VOORHEES, N.J. (CBS) — One kitten in New Jersey is a genetic anomaly.

Dr. Erin Henry, a veterinarian at the Animal Welfare Association in Voorhees, discovered that a 3-week-old orange and black tortoiseshell kitten named Burrito was a boy.

READ MORE: IBEW Local 98 Union Leader John Dougherty Arrested By Federal Authorities At Philadelphia Home

Only one in 3,000 of those types of cats are male, according to a 2012 study by the College of Veterinary Medicine at the University of Missouri.

Teen Takes Harvard Acceptance Letter To Prom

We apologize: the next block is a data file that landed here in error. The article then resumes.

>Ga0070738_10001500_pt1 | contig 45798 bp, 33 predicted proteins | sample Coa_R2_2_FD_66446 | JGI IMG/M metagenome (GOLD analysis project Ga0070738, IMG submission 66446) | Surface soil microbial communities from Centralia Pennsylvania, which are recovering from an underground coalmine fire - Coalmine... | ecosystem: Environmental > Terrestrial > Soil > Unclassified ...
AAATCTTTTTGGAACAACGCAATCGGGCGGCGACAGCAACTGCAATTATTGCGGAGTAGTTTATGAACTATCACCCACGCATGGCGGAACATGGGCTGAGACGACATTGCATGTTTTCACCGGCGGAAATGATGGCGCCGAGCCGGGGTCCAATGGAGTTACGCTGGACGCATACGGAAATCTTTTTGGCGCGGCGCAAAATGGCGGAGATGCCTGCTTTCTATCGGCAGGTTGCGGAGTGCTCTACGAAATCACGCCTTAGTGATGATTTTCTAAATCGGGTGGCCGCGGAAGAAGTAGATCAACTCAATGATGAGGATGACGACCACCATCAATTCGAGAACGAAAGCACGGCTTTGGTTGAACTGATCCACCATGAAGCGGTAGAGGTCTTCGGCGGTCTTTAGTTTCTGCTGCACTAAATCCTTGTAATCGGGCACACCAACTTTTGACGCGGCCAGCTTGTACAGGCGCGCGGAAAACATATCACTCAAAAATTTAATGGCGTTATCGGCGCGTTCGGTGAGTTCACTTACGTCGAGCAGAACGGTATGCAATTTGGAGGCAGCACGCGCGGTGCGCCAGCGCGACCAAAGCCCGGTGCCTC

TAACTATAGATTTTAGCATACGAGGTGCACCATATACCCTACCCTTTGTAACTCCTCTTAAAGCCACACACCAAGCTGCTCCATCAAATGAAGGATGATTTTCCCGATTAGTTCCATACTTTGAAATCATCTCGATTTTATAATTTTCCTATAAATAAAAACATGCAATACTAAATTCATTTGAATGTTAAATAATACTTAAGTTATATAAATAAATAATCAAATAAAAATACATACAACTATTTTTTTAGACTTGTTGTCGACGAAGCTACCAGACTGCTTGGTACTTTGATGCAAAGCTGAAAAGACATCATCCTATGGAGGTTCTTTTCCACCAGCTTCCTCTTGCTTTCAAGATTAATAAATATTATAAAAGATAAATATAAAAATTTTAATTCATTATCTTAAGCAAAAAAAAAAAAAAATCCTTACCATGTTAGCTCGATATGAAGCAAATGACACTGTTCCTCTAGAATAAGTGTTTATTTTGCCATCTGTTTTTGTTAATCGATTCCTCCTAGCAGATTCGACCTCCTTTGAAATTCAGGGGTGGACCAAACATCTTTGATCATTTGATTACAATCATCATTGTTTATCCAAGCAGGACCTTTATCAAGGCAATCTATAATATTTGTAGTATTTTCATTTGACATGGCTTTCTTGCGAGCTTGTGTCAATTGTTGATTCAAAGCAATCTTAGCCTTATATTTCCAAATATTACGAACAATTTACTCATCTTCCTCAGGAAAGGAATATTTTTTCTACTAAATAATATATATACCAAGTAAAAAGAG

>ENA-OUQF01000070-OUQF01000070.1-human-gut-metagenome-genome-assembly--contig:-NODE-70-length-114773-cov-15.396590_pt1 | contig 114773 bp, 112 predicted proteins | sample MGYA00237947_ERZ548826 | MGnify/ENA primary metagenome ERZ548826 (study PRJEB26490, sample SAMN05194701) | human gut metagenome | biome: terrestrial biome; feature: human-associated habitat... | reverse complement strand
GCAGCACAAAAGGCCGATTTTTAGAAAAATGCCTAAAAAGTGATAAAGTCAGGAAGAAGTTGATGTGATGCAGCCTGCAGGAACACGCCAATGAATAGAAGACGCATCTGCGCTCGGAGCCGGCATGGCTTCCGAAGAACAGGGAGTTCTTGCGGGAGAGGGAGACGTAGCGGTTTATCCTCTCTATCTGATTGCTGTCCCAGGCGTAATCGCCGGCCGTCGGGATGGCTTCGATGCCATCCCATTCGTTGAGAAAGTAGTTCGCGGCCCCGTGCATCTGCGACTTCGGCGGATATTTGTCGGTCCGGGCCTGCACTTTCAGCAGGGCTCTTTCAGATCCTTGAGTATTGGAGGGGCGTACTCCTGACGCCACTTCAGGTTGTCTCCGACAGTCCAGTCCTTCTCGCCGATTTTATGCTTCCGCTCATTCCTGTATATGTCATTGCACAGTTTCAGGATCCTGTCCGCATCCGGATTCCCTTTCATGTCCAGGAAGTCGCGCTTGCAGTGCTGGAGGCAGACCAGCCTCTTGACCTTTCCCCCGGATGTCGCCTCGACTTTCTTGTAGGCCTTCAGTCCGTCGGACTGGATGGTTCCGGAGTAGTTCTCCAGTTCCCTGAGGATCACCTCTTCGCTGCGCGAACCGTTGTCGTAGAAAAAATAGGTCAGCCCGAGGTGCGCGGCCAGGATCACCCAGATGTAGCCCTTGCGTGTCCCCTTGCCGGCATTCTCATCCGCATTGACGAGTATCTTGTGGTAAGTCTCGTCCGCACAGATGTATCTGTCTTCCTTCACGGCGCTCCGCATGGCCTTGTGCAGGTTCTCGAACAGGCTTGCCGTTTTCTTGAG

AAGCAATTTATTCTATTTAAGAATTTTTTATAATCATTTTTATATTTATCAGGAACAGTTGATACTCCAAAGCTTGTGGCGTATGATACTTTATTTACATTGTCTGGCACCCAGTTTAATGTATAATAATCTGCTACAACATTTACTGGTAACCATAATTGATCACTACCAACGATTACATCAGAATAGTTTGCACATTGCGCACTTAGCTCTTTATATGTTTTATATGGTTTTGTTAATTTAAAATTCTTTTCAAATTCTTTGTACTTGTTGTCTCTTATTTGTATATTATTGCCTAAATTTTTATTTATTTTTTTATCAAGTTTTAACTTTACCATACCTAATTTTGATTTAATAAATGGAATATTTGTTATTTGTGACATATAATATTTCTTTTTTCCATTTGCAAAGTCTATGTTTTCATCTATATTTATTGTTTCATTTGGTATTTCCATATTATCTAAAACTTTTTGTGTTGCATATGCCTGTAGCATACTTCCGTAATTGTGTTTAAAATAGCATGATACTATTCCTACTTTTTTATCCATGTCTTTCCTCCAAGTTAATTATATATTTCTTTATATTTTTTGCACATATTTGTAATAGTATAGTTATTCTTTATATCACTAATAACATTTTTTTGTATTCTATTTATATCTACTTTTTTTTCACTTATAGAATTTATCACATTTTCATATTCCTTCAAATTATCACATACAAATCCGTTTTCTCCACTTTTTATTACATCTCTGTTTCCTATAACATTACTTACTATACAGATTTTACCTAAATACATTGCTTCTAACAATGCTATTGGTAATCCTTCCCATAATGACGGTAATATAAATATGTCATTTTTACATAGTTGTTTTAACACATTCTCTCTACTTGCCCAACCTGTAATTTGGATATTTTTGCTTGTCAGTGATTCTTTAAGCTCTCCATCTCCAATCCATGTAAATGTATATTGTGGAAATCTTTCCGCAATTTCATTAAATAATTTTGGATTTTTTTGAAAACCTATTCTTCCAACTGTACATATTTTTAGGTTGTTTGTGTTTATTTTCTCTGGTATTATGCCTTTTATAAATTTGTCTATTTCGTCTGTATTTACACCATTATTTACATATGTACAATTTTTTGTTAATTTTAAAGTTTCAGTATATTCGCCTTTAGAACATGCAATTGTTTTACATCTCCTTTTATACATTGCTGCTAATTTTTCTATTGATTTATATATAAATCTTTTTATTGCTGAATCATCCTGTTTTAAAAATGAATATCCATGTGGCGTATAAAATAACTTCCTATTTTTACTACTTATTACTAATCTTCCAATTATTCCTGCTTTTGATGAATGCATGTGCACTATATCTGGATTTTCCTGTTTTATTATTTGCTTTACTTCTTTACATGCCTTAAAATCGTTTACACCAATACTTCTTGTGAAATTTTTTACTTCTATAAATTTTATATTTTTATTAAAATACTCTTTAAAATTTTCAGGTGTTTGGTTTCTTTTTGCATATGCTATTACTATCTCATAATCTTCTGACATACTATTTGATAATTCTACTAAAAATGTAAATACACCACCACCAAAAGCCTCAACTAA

“When I turned little Burrito over I was so surprised,” said Henry. “I’ve examined thousands of kittens while working at AWA and they are so rare that he may be the only male tortoiseshell I’ll ever see again.”

READ MORE: FEMA-Run Mass COVID-19 Vaccination Site Opens At Pennsylvania Convention Center

According to the Animal Welfare Association, a cat’s orange and black fur is dictated by the X chromosome. Females have two X chromosomes, while males have an XY combination, which means that only female cats can have that color fur. However, to be a male tortoiseshell cat, he must have two X chromosomes and one Y.

NJ Twin Sisters Give Birth On Same Day

Cats born with the extra sex chromosome don’t have developmental issues, but they tend to be sterile.

MORE NEWS: Cell Phone Video Captures 4-Alarm Blaze At Howard Johnson Hotel In Blackwood

Burrito will be put up for adoption when he’s 8 weeks old.